Growing up, my wife spent several of her teen years working for Star Markets (now part of Shaw’s), and was often stationed at the customer service desk. According to Melisa, she would periodically have customers who would bring back carcasses of turkeys and roasted chickens, and declare, “this [insert poultry here] tasted a bit off, I’d like a refund please.” Each time this happened, she would be tempted to ask, “did you come to that conclusion only after you ate the entire bird?” but she was well-trained, and politely processed the refund. I recently thought of this because I find myself with a (sort of) similar dilemma. Last spring, we bought numerous bushes and shrubs from a local garden store to plant in our backyard and it’s clear a few of them did not survive the winter. This garden store (like many others) offers one year warranties, and my sense is that I can bring back these plant “carcasses” for a refund/replacement (though I am nearing the one-year mark). And yet, I will admit that I am a little nervous about doing this, feeling like I’ll be questioned about (or at least secretly judged for) my poor shrub and plant maintenance. I have this feeling that they’ll post a picture of me at their registers with a note about how my backyard is a deathtrap for rhododendrons and boxwoods. So if any of you have had experiences at garden stores with returning dead plants, even and especially after a full year, I’d welcome your advice and guidance on this dilemma.
Here’s our weekly reminder of upcoming events and dates to keep in mind:
On Wednesday, May 28, RJ Grey’s Girl Up club will be hosting a special screening of the film Girl Rising, and the event will also include musical performances and guest speakers on education and opportunity for girls in developing nations. The event begins at 6:45pm, and there is a suggested $6 donation for students and seniors, and $10 for adults. Click here to view the flyer for the event, and click here to learn more about the Girl Rising campaign.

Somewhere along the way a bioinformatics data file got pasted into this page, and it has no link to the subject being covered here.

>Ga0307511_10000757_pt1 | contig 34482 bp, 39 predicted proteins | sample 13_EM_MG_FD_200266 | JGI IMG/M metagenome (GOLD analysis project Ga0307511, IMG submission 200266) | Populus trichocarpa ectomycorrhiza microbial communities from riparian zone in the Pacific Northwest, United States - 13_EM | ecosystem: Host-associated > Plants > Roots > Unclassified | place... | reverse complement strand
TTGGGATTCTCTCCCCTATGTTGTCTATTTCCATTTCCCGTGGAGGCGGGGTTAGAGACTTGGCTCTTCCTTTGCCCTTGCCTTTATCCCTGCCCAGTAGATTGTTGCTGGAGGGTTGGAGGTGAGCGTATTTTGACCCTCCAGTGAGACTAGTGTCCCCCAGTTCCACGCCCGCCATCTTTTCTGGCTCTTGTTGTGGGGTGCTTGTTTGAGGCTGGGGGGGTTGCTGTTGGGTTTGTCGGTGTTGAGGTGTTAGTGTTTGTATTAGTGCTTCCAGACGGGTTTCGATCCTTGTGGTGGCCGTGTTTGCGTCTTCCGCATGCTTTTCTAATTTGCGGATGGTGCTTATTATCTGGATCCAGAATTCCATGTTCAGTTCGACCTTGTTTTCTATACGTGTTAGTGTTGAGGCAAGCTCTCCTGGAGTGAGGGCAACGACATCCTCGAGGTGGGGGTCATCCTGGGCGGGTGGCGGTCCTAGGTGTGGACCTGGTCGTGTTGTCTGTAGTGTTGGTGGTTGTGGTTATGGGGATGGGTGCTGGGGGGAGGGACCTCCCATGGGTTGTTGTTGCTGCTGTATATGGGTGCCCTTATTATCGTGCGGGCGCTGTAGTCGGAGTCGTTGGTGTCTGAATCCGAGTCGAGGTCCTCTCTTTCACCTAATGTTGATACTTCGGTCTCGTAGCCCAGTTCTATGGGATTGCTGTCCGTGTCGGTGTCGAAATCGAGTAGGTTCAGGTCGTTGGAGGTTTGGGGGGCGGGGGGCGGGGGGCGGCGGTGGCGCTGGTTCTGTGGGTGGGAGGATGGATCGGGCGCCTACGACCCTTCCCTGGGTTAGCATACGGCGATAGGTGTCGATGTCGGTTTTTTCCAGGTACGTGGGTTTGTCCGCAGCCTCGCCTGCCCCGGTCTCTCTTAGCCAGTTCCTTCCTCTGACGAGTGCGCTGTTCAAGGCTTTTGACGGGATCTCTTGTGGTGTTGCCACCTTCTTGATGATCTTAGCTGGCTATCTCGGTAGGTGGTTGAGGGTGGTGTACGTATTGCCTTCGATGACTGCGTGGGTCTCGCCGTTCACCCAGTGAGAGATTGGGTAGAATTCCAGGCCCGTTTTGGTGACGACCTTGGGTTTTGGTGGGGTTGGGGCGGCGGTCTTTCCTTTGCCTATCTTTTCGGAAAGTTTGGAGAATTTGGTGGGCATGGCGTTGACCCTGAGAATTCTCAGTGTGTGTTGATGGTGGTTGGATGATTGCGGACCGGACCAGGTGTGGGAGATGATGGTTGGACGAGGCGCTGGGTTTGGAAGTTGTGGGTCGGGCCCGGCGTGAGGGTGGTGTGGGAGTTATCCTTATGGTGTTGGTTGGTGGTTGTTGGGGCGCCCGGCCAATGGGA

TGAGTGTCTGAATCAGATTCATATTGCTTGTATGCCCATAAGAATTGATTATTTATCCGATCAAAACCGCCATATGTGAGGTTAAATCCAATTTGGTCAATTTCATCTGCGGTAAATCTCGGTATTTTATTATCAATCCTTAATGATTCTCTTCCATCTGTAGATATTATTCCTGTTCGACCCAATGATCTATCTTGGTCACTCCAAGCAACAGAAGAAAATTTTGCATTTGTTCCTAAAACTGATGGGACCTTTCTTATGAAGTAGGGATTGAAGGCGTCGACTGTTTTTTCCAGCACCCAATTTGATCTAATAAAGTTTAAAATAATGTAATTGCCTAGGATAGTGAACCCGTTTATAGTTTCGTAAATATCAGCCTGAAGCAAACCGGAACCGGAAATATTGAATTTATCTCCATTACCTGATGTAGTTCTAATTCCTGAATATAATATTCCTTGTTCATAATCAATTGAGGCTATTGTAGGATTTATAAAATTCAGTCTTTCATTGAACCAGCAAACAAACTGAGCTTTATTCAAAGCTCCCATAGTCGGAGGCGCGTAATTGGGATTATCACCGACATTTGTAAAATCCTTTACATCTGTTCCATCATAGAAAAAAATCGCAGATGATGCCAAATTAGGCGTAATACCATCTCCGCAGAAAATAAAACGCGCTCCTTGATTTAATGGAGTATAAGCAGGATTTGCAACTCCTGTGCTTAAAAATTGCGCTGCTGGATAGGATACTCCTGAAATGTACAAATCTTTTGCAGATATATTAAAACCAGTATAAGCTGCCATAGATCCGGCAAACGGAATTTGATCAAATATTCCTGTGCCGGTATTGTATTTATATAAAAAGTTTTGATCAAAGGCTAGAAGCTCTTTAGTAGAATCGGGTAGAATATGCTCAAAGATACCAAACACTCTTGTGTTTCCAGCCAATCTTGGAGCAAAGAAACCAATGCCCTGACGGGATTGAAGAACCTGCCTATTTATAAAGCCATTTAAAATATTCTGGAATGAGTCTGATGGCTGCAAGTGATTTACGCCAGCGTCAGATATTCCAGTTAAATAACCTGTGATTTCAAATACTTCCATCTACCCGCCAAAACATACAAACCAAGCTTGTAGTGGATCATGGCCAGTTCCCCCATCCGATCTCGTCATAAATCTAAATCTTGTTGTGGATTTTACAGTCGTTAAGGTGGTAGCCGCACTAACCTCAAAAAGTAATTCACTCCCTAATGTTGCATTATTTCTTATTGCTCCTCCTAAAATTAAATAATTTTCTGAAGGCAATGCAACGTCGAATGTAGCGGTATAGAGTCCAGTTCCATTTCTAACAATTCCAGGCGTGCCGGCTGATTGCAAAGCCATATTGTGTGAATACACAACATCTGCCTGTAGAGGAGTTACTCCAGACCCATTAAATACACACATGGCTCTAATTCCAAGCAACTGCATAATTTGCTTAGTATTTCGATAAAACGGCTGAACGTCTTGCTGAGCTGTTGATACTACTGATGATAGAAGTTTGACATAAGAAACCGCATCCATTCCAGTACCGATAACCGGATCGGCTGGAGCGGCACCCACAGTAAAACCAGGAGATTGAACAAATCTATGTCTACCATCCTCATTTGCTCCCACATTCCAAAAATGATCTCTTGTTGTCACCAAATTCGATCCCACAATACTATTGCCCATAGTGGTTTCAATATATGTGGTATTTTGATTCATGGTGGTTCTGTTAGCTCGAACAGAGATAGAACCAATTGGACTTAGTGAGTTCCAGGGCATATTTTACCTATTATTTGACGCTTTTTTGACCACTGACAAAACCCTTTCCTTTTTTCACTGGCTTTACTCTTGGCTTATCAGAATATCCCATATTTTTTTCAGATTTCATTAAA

Our latest installment of Poetry Fridays was led by Mr. Malloy, and featured a poem by Robert Creeley. Mr. Creeley is an internationally acclaimed poet who grew up in West Acton, and I learned from Mr. Malloy that between the ages of 5 and 14, the poet lived in the white farmhouse on the corner of Elm Street and Arlington Street. The poem that Mr. Malloy read is entitled, “Oh No”, and 8-line piece about discovering what is truly important and the need of feeling like you belong. If you’d like to read the poem, click here.
Finally, I wanted to share an article I came across last week about two high school students in Liberty, Missouri who devoted a good deal of time and energy coming up with a solution to an extremely complex and widespread issue: watery ketchup. As part of a project for a high school course, the students developed a cap for a ketchup bottle that prevents that first squirt of the bottle from being a watery sludge. My favorite part of the article was reading about the teacher’s approach to the course, and how the project(s) start with the basic prompt, “it really bugs me when…” as a way to generate ideas for a problem they’d like to pursue. To read the PBS article, click here.
Have a great week, everyone.